Measurement & Evaluation

Measurement for Small and Growing Businesses

A look at impact investor and capacity development provider measurement practices, and some innovative new approaches to metrics.

We recently proposed a vision for how we think measurement needs to develop in the entrepreneurial support sector. We believe that organizations that support small and growing businesses (SGBs) should start thinking of measurement as a potential source of value creation, rather than simply a mechanism for accountability. To implement this vision, which we call Metrics 3.0, organizations should focus on two things: integrating social metrics with financial and operational ones, and aligning with collective learning agendas—either by leveraging the existing evidence base, or by making sure that multiple stakeholders can act on and use their evaluations.

But what’s new about this idea? Certainly, at ANDE, we’ve been talking about these themes and data-driven decision-making with our members for a long time. Up until this point, there has been more talk than action. Rethinking the role of measurement and evaluation has been difficult for many organizations, as they struggle to think about questions such as, “How much is enough?”, "Does everyone need to run a randomized control trial to evaluate impact?", and "How much should we be spending on measurement?"

ANDE recently released a study on the measurement practices that SGB investors and capacity development providers use. Using a combination of survey data and qualitative interviews, we reviewed the motivations, practices, and use of measurement in more than 30 organizations (20 impact investors and 14 capacity development providers). While this is a relatively small sample and not necessarily representative of the whole sector, we were encouraged to find that measurement is a priority for most of these organizations.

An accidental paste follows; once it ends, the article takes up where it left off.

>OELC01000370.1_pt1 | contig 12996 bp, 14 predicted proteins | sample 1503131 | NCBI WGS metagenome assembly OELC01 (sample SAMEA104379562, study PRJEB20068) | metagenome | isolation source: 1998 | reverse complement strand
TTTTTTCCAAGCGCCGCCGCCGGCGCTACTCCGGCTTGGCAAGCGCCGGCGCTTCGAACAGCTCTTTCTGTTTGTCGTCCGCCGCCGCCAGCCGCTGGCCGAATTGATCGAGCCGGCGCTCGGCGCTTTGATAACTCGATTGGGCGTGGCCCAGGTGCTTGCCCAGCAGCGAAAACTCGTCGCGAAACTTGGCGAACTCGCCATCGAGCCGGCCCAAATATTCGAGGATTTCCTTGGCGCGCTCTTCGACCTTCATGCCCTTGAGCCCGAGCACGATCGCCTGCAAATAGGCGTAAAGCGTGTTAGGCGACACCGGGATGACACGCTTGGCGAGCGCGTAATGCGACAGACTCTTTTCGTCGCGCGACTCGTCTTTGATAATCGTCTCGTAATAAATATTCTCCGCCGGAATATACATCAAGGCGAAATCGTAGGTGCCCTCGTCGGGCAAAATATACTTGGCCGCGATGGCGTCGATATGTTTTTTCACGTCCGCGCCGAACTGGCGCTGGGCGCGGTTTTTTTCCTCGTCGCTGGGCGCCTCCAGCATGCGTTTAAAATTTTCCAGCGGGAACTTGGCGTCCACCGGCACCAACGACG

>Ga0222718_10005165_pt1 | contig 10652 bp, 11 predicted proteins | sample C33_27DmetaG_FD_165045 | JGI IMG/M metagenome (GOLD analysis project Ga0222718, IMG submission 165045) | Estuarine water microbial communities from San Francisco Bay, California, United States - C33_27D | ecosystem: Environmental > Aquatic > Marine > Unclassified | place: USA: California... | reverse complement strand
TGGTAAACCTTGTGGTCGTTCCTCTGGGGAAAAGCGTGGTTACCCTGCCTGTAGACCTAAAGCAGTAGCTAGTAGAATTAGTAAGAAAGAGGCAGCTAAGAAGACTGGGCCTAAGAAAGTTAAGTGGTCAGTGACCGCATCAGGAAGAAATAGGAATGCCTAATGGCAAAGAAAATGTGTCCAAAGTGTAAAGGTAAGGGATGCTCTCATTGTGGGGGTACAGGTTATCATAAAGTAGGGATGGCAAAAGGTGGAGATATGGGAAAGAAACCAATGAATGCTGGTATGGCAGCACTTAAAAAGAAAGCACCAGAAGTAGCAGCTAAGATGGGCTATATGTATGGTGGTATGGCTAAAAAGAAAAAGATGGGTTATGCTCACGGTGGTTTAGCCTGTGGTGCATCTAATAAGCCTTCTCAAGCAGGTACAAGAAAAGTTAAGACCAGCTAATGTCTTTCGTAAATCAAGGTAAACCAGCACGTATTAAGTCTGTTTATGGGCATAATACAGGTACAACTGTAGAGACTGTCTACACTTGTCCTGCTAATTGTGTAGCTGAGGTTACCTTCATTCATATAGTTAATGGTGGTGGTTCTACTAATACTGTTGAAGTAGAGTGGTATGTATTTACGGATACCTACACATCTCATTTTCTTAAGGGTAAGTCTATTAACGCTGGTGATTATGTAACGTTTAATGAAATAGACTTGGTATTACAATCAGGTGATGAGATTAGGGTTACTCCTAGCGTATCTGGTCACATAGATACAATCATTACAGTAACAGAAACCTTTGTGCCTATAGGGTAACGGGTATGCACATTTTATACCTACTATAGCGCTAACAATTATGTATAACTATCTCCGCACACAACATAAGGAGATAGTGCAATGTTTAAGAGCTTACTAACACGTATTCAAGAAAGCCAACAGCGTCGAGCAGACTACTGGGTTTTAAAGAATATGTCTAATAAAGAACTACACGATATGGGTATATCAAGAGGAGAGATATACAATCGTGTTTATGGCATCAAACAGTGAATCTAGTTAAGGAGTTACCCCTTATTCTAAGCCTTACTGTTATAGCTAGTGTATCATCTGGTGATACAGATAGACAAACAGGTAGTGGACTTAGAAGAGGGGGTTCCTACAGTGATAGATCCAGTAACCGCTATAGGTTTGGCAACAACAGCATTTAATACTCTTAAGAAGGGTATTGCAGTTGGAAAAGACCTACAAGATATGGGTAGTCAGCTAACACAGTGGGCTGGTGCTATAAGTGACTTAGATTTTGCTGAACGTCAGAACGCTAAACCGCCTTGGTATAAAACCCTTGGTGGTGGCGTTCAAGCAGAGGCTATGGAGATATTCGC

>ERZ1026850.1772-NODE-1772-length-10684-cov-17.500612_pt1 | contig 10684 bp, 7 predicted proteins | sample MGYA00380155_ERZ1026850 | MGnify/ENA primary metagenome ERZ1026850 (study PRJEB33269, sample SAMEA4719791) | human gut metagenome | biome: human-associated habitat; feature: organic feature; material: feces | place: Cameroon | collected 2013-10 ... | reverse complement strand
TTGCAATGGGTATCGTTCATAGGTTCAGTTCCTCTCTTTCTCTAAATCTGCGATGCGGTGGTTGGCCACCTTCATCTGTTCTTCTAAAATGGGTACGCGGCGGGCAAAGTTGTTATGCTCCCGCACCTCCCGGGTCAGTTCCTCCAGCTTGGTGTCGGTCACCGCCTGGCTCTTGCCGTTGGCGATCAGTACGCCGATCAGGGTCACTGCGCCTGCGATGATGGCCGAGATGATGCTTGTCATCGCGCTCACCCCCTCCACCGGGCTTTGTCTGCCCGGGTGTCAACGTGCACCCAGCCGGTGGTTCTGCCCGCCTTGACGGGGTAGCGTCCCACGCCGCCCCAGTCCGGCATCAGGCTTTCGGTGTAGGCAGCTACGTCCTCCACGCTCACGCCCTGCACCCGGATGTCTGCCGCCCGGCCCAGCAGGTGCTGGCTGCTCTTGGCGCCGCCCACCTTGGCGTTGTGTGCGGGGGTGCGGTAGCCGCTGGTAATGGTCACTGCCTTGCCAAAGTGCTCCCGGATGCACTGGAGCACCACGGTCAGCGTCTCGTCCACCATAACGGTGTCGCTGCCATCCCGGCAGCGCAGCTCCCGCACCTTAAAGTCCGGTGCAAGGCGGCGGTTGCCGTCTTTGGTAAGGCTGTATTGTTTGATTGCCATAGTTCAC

However, we found some interesting trends concerning the motivation for impact investors, why they measure, and how they ultimately use their findings. Most investors pursued measurement so that they were accountable to funders, accountable to themselves, and attractive to potential funders—mainly retrospective in nature. Very few investors spoke about integrating their social metrics with financial and operational measures to actually manage performance and drive decision-making.

Encouragingly, we did find a couple of interesting exceptions to this trend: Vox Capital, and Insitor Management are both experimenting with a “social performance-based success fee" model to incentivize social performance in their impact investing portfolios. In traditional private equity, fund managers earn success fees (also called carried interest) by hitting a certain level of return (the hurdle rate). Vox Capital, an early-stage impact investing fund in Brazil, gets the full success fee only when it also reaches a certain level of social impact, measured using B Lab's Global Impact Investing Rating System (GIIRS). If the portfolio does not achieve its minimum social targets, the fund receives only half the success fee; it does not receive any success fee if it does not reach its financial targets.

While Vox Capital assesses targets at a portfolio level, Insitor Capital, a fund manager that invests in early-stage social businesses in India and Southeast Asia, implements a similar model at the company level. The fund works closely with each investee to develop social performance targets that are aligned with its mission, and receives a success fee only if the company meets these goals. Thus, both investors strive to align social and financial incentives at all levels, and integrate these factors to manage performance effectively.